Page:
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胡泳  

胡泳,北京大学新闻与传播学院副教授,博士。价值中国网(www.chinavalue.net)总编辑。中国传播学会常务理事。著有《网络为王》、《众声喧哗》等,译有《数字化生存》、《未来是湿的》等。

北京大学新闻与传播学院副教授,博士。价值中国网(www.chinavalue.net)总编辑。中国传播学会常务理事。著有《网络为王》、《众声喧哗》等,译有《数字化生存》、《未来是湿的》等。

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2011: hu yong looks back on chinese media (2)  

2011-12-30 17:06:53|  分类: expect |  标签: |举报 |字号 订阅

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http://asiasociety.org/blog/asia/2011-hu-yong-looks-back-year-chinese-media-new-and-old

2011: Hu Yong Looks Back on the Year in Chinese Media (New and Old)

December 28th, 2011 by Susan Jakes


Hu Yong is one of China's leading experts on new media.

 

This post is part of a series of year-end posts on Asia Blog written by Asia Society experts and Associate Fellows looking back on noteworthy events in 2011. You can read the entire series here.

 

Asia Society Arthur Ross Fellow Susan Jakes talked with Center on U.S-China Relations visiting fellow Hu Yong (Twitter) about internet trends, the Chinese media and what he learned on his visits to Zuccotti Park. Hu, a former print and television journalist, is a professor at Peking University’s School of Journalism and Communication and a leading authority on the Chinese Internet.  


You are painting a somewhat positive picture of the way microblogs are functioning as a channel for popular concerns to reach the leadership and affect national policy …

I do think it’s highly positive. But I haven’t mentioned the other side of the story. I think weibo [similar to Twitter] plays a large role in supplying the news. But, at the same time, I’m very doubtful about the extent to which reports of these incidents can truly affect Chinese politics. The leadership’s invoking of minsheng is a response to what it’s hearing about popular concerns via channels like Sina weibo, but it’s not a real response. It’s not a systemic response. Even in the case of the train crash, we know some cadres got punished and the victims received a lot of money by Chinese government standards, but still the State Council promised Chinese netizens it would publish a thorough report on the accident, and it hasn’t. So a lot of problems are just addressed at a superficial level and people are still powerless whenever there are tragedies. So I think it’s only the beginning. The weibo, and the Chinese Internet play a very important role, but not a decisive role. I don’t think they will transform Chinese politics. That’s only a fantasy.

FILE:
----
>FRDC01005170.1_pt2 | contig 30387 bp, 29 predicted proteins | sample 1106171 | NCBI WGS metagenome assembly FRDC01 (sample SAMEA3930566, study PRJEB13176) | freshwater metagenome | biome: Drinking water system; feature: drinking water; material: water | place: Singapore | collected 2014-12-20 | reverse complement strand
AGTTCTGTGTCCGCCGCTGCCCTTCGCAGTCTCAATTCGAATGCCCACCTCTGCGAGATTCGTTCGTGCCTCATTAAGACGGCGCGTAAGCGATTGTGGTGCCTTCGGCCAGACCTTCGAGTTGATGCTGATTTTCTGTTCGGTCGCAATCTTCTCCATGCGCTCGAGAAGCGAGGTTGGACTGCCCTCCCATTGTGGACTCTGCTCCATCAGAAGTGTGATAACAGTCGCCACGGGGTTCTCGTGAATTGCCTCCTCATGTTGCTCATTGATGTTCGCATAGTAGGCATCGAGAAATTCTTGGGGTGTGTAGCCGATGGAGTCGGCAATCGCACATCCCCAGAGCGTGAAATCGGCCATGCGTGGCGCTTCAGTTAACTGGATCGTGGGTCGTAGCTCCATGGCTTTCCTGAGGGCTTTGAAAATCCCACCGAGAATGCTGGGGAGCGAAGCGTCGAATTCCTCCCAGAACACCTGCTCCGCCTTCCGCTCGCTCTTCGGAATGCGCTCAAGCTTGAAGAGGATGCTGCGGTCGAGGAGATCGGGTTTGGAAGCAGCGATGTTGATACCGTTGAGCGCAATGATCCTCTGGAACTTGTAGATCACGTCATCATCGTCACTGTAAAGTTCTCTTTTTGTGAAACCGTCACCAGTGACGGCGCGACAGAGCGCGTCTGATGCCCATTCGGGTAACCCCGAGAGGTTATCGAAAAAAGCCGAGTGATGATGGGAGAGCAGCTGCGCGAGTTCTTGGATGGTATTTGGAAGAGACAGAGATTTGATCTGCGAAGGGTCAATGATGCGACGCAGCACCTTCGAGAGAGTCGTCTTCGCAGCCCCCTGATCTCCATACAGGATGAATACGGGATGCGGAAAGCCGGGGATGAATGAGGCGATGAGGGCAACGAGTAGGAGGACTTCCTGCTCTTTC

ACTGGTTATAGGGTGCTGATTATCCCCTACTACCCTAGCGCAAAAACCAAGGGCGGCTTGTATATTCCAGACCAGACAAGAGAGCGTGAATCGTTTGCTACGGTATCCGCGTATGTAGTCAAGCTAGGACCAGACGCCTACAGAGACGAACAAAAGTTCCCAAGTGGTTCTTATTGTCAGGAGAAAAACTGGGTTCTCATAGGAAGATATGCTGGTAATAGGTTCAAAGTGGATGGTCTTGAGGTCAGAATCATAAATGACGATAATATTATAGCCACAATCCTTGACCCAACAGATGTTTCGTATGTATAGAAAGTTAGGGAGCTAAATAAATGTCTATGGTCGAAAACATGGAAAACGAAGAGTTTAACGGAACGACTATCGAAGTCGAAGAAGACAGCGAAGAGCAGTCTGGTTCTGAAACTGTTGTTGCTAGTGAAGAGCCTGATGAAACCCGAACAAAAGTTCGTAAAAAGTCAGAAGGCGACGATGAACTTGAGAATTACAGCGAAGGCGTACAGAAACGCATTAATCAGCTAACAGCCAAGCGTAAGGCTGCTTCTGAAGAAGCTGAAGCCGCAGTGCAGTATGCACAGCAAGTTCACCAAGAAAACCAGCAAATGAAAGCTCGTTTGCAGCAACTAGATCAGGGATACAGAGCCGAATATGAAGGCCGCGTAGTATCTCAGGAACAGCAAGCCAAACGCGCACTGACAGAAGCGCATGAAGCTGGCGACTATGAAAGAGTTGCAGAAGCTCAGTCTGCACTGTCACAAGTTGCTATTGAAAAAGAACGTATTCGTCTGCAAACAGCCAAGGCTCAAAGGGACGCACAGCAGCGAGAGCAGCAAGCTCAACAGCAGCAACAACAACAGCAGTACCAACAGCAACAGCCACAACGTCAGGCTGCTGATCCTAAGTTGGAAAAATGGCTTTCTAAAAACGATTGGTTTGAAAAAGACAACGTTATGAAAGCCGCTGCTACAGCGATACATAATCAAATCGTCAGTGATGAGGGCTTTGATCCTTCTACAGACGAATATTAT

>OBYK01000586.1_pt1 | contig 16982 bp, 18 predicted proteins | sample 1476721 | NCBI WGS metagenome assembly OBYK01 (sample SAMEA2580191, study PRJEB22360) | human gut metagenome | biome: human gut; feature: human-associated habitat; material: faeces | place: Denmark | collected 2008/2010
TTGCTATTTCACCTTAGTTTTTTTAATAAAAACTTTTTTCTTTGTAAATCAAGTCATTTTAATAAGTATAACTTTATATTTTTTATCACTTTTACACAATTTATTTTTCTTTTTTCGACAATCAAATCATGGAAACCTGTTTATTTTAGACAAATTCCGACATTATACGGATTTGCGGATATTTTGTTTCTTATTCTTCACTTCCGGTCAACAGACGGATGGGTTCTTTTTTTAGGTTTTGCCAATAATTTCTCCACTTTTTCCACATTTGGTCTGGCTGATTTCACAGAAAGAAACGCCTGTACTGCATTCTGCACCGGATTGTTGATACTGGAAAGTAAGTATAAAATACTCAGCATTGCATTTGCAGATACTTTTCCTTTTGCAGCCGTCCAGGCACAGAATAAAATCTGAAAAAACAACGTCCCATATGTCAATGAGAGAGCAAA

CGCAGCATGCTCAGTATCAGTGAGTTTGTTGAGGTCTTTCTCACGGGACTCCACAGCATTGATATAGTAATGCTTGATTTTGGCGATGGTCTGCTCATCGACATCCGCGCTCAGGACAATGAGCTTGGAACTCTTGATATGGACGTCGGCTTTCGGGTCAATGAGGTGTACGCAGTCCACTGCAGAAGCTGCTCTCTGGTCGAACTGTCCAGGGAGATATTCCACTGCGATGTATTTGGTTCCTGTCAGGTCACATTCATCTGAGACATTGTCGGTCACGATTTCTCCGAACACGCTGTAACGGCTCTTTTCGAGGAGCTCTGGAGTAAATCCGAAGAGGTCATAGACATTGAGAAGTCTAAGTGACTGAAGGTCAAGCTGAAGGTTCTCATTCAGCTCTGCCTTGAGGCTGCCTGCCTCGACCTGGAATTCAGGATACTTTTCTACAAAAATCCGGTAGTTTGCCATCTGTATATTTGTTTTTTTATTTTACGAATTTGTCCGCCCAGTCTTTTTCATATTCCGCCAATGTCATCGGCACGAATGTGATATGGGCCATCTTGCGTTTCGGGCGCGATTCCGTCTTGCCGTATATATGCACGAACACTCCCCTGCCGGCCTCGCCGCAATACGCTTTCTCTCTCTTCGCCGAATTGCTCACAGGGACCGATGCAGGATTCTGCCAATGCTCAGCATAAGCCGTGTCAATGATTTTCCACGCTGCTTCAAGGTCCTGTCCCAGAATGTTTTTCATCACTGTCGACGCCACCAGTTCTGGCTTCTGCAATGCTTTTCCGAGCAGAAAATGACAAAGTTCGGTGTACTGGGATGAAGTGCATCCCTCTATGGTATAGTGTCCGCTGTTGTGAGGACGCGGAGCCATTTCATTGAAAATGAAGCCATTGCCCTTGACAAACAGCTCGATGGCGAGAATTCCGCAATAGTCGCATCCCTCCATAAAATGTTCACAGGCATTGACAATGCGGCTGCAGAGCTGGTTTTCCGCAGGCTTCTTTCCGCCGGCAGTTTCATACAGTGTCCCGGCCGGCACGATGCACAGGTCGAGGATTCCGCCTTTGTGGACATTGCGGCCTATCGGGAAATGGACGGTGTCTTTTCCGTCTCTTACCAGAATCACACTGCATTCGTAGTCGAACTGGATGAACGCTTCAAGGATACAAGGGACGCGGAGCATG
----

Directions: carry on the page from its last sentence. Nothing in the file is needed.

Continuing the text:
What about the traditional media in China? Everywhere else in the world tools like Sina weibo have changed the way journalists work in traditional media. What does that relationship look like in China?

Well first of all, the Chinese media industry is not a monolith. There are still the hardcore media: party newspapers, most of the television stations and radio stations, each province’s provincial newspaper. These are all under the tight control of the propaganda departments. They comprise the traditional channel for the government to try to push information down to the media. But in the past roughly 20 years of the commercialization of the Chinese media there have arisen quite a number of metropolitan newspapers or dushibao. These papers have taken a radical attitude toward the market because they have to compete with other media in terms of advertising revenue, subscriptions, etc. They play to the market. So on a lot of occasions they content does reflect the current transformations of Chinese society. By trying to be close to their readers, these papers reflect much more reality than those of the Party media system.